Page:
An Overview of Processor Bottlenecks

Troubleshooting High CPU utilization can be addressed from a couple of different standpoints.  In the first instance, you might have a single process consuming CPU – essentially a runaway process.  However, what happens if there is no runaway process, and yet the CPU utilization still continues to run high, sometimes at 100% for an extended period of time?  You may be experiencing a processor bottleneck instead.  Processor bottlenecks occur when the processor is so busy that it cannot respond to requests for a significant period of time.

The major indicators of a processor bottleneck are identifiable using Performance Monitor.  There are two main counters to be aware of:

Counter Name Indicator Values to Consider
Processor (_Total) \ % Processor Time Processor Utilization Sustained values > 90% on a single processor machine, or > 80% on a multiprocessor machine should be investigated
System \ Processor Queue Length Current Depth of the thread Scheduler Ready Queue If the Ready threads per processor value is > 2 with some frequency this may indicate a processor bottleneck.

Interpretation of these two counters should be performed with the following considerations:

  • Processor state is sampled hundreds of times per second.  These results are accumulated over the interval for which the data is gathered.  Thus, if the interval used for data gathering is a small one, you may have skewed data
  • Applications capable of absorbing any free processor cycles (for example screen savers or web page animation controls) should be excluded from the analysis as they can cause skewed data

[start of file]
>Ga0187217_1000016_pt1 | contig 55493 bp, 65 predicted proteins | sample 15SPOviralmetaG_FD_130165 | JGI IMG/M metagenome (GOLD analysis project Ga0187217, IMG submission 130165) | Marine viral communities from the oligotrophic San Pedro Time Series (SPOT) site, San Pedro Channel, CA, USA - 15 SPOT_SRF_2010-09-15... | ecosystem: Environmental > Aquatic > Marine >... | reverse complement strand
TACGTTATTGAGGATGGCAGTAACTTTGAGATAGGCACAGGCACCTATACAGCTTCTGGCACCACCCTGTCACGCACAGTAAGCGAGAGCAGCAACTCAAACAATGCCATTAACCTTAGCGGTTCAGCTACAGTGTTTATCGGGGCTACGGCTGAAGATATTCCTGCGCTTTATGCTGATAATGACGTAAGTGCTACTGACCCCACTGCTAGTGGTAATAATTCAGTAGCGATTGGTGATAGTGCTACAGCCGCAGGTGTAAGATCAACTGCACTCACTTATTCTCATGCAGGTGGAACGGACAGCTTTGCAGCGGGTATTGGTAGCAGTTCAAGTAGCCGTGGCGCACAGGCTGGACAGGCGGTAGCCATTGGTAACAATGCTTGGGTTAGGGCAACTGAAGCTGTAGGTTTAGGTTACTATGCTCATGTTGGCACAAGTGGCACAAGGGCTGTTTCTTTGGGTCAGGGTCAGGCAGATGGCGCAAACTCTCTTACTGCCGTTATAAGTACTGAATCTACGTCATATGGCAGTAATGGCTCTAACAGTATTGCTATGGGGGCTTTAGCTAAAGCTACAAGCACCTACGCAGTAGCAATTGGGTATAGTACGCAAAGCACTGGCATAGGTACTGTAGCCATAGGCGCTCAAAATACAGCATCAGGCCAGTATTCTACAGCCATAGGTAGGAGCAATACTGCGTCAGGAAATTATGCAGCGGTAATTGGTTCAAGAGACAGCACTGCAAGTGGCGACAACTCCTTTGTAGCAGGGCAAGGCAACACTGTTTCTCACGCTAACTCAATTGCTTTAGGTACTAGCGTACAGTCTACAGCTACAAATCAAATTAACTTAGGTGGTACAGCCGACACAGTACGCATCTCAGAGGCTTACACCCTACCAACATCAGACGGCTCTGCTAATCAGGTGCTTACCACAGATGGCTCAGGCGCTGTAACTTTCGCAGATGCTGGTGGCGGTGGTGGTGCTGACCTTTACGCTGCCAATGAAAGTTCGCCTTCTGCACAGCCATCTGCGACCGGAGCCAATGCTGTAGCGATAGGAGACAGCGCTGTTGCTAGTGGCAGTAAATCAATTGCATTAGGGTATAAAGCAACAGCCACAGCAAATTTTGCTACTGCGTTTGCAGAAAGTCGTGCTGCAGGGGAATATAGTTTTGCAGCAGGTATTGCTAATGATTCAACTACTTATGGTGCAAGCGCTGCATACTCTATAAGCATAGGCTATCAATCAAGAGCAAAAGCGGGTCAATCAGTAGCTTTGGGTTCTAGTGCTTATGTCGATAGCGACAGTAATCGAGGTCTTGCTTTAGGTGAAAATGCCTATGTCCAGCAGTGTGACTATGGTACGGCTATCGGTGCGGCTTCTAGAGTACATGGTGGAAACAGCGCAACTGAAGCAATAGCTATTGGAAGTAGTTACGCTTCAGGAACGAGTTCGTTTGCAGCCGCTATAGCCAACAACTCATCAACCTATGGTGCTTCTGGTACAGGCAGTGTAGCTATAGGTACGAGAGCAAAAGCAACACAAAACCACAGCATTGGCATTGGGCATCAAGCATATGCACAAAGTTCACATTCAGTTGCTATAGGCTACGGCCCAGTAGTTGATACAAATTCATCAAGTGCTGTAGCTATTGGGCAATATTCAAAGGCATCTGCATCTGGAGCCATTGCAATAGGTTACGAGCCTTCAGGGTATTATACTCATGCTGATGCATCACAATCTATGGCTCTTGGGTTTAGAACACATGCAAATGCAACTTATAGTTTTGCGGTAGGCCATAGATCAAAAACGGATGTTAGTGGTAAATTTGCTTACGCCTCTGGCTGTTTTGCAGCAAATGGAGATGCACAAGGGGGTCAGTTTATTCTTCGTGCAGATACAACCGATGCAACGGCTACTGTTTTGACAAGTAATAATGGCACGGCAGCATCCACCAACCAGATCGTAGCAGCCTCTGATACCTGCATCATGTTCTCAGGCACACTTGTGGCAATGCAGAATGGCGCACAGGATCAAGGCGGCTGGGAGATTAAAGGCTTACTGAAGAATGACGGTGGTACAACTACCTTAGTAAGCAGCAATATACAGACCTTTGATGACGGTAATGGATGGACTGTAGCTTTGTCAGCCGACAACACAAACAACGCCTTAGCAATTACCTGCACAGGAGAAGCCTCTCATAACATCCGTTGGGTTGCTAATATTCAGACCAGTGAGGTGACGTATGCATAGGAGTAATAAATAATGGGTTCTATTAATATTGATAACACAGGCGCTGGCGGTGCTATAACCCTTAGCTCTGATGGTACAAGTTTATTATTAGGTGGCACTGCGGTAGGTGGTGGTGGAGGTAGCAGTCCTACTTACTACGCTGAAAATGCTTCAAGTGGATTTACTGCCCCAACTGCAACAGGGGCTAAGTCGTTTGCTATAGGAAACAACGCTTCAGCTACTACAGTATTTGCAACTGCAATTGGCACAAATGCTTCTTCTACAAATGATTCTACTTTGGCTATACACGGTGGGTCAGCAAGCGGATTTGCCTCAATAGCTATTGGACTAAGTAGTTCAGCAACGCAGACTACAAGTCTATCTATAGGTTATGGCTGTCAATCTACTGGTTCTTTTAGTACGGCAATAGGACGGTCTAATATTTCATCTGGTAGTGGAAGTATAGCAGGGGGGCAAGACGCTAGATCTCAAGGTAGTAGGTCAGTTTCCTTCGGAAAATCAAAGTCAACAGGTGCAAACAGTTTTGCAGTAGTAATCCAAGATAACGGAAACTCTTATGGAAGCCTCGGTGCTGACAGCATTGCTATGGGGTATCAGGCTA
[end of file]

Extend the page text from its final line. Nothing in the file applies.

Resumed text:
• Processor Queue Length is a counter that reflects a point in time data point based on the last sample of the processor state
  • Most threads are in a voluntary Wait state for much of the time.  The remaining threads actively trying to run (a subset of the total number of existing threads) form the upper limit on the number of threads you can see in the processor queue

A combination of high processor utilization and a lengthy processor queue may be an indication that the processor is overloaded.  Remember however, that a misbehaving application can cause the same symptoms.  For example, if an application thread is caught in an infinite loop, that can drive processor utilization to 100% (although you would most likely catch this in Task Manager).   Additionally, remember that sudden spikes may create a scenario where it appears that you have a processor bottleneck.  Having a performance baseline of the server is key to understanding and detecting abnormal conditions and take corrective actions in a timely fashion.  Remember that any normal workload that drives the CPU to 100% utilization on a consistent basis for an extended period of time should be investigated.  Even if the queue of Ready threads is low, there is obviously some pressure on the CPU.  A faster processor would provide relief.  If the workload is multi-threaded, moving from uniprocessor to multiprocessor may offer additional relief.  Dividing the workload among a cluster of machines may be another option.  Lastly, consider this scenario: If the workload is something that can be shifted to a different time when there is less work being done on the machine, that may help to ease the pressure on the CPU – a common example would be running backups during business hours.  These operations can cause severe I/O and Network pressure as well as CPU utilization – moving them to the evenings / weekends helps to reduce the load during business hours.

That brings us to the end of this post.  In our next post, we’ll cover the different ways in which a processor executes instructions.  Until next time …

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